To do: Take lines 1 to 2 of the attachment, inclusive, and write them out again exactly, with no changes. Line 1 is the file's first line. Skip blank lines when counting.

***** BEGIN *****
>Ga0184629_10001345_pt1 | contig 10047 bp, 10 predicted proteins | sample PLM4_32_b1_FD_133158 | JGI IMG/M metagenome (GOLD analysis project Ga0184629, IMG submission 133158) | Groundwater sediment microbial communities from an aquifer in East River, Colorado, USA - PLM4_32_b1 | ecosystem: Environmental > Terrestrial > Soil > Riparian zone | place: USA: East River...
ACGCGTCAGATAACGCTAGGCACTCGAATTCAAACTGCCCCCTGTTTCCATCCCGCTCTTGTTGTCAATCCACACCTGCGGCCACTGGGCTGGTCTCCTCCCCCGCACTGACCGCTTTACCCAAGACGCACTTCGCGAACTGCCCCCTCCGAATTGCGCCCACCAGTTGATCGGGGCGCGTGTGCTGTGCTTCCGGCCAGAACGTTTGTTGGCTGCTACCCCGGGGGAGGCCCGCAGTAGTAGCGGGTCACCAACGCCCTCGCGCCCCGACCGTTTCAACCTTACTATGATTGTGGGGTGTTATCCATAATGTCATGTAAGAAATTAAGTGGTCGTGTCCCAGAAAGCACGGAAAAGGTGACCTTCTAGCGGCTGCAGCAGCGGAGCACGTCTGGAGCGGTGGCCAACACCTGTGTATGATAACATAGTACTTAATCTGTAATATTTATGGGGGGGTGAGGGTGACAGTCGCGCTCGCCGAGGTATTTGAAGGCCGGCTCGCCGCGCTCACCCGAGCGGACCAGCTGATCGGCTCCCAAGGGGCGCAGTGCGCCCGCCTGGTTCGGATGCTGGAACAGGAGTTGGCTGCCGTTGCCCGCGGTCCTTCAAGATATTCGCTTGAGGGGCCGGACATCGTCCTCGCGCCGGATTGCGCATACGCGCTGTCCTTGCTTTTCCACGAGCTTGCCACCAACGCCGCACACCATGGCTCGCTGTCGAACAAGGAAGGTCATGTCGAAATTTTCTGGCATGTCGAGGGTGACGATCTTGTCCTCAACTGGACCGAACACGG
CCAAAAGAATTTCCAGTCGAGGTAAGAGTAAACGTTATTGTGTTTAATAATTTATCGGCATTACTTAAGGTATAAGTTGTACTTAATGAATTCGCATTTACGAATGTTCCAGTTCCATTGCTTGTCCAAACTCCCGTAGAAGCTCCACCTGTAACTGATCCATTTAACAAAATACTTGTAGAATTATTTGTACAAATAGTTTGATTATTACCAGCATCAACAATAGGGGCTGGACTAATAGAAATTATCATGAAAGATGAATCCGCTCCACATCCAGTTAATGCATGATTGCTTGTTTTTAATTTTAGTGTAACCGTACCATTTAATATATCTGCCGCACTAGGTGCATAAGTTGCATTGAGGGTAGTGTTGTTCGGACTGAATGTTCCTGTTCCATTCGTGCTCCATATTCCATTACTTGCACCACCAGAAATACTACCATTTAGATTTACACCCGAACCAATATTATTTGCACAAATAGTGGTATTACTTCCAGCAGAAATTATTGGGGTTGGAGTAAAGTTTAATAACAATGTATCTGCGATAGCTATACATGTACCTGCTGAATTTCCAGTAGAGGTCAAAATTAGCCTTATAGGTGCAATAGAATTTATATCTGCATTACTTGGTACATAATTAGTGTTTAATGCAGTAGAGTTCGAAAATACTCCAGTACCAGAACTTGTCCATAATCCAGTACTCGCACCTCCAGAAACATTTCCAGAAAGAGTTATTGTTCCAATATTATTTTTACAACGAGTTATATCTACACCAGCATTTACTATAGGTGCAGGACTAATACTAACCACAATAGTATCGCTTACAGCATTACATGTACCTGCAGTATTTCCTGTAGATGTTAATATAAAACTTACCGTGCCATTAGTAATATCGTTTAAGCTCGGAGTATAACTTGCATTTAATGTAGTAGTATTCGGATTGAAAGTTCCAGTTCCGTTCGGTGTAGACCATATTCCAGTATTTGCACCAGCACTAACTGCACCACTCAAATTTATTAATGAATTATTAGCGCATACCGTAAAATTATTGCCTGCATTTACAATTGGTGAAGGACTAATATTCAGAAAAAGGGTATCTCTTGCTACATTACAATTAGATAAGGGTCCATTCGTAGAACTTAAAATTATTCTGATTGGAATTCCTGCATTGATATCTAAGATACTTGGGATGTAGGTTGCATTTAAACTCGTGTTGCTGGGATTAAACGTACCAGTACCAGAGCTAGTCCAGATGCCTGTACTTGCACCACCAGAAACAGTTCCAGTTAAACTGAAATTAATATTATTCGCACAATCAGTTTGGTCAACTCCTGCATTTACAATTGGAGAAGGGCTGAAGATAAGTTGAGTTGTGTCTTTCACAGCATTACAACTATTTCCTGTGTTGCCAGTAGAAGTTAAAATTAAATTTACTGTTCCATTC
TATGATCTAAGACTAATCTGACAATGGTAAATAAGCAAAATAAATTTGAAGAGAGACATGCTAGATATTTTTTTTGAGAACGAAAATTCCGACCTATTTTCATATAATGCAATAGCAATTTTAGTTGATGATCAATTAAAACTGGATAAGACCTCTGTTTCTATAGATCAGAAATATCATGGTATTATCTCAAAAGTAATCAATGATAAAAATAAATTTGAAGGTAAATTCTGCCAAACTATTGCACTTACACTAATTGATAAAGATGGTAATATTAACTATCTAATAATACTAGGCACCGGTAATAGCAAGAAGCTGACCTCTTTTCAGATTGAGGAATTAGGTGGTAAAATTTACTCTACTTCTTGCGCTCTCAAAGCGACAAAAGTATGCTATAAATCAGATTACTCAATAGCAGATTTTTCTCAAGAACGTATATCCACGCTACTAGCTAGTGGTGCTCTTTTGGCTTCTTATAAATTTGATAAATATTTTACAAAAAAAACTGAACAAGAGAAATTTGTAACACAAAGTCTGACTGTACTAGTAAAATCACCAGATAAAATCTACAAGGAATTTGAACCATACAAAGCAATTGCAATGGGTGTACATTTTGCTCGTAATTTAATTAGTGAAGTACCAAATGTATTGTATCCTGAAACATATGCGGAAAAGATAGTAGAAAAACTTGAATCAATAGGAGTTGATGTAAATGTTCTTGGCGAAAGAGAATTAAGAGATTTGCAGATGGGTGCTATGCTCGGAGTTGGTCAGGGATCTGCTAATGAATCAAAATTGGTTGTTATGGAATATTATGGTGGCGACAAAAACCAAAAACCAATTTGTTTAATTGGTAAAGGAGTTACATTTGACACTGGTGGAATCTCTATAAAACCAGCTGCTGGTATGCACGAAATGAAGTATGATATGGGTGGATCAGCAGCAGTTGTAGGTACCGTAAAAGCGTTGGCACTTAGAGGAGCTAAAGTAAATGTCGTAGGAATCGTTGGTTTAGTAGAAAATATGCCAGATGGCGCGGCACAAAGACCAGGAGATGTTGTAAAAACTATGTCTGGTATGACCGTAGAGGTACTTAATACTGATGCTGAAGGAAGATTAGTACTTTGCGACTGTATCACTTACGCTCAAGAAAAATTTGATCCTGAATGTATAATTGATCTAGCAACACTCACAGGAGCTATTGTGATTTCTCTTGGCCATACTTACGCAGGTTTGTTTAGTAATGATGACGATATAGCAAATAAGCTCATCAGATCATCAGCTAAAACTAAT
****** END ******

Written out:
>Ga0184629_10001345_pt1 | contig 10047 bp, 10 predicted proteins | sample PLM4_32_b1_FD_133158 | JGI IMG/M metagenome (GOLD analysis project Ga0184629, IMG submission 133158) | Groundwater sediment microbial communities from an aquifer in East River, Colorado, USA - PLM4_32_b1 | ecosystem: Environmental > Terrestrial > Soil > Riparian zone | place: USA: East River...
ACGCGTCAGATAACGCTAGGCACTCGAATTCAAACTGCCCCCTGTTTCCATCCCGCTCTTGTTGTCAATCCACACCTGCGGCCACTGGGCTGGTCTCCTCCCCCGCACTGACCGCTTTACCCAAGACGCACTTCGCGAACTGCCCCCTCCGAATTGCGCCCACCAGTTGATCGGGGCGCGTGTGCTGTGCTTCCGGCCAGAACGTTTGTTGGCTGCTACCCCGGGGGAGGCCCGCAGTAGTAGCGGGTCACCAACGCCCTCGCGCCCCGACCGTTTCAACCTTACTATGATTGTGGGGTGTTATCCATAATGTCATGTAAGAAATTAAGTGGTCGTGTCCCAGAAAGCACGGAAAAGGTGACCTTCTAGCGGCTGCAGCAGCGGAGCACGTCTGGAGCGGTGGCCAACACCTGTGTATGATAACATAGTACTTAATCTGTAATATTTATGGGGGGGTGAGGGTGACAGTCGCGCTCGCCGAGGTATTTGAAGGCCGGCTCGCCGCGCTCACCCGAGCGGACCAGCTGATCGGCTCCCAAGGGGCGCAGTGCGCCCGCCTGGTTCGGATGCTGGAACAGGAGTTGGCTGCCGTTGCCCGCGGTCCTTCAAGATATTCGCTTGAGGGGCCGGACATCGTCCTCGCGCCGGATTGCGCATACGCGCTGTCCTTGCTTTTCCACGAGCTTGCCACCAACGCCGCACACCATGGCTCGCTGTCGAACAAGGAAGGTCATGTCGAAATTTTCTGGCATGTCGAGGGTGACGATCTTGTCCTCAACTGGACCGAACACGG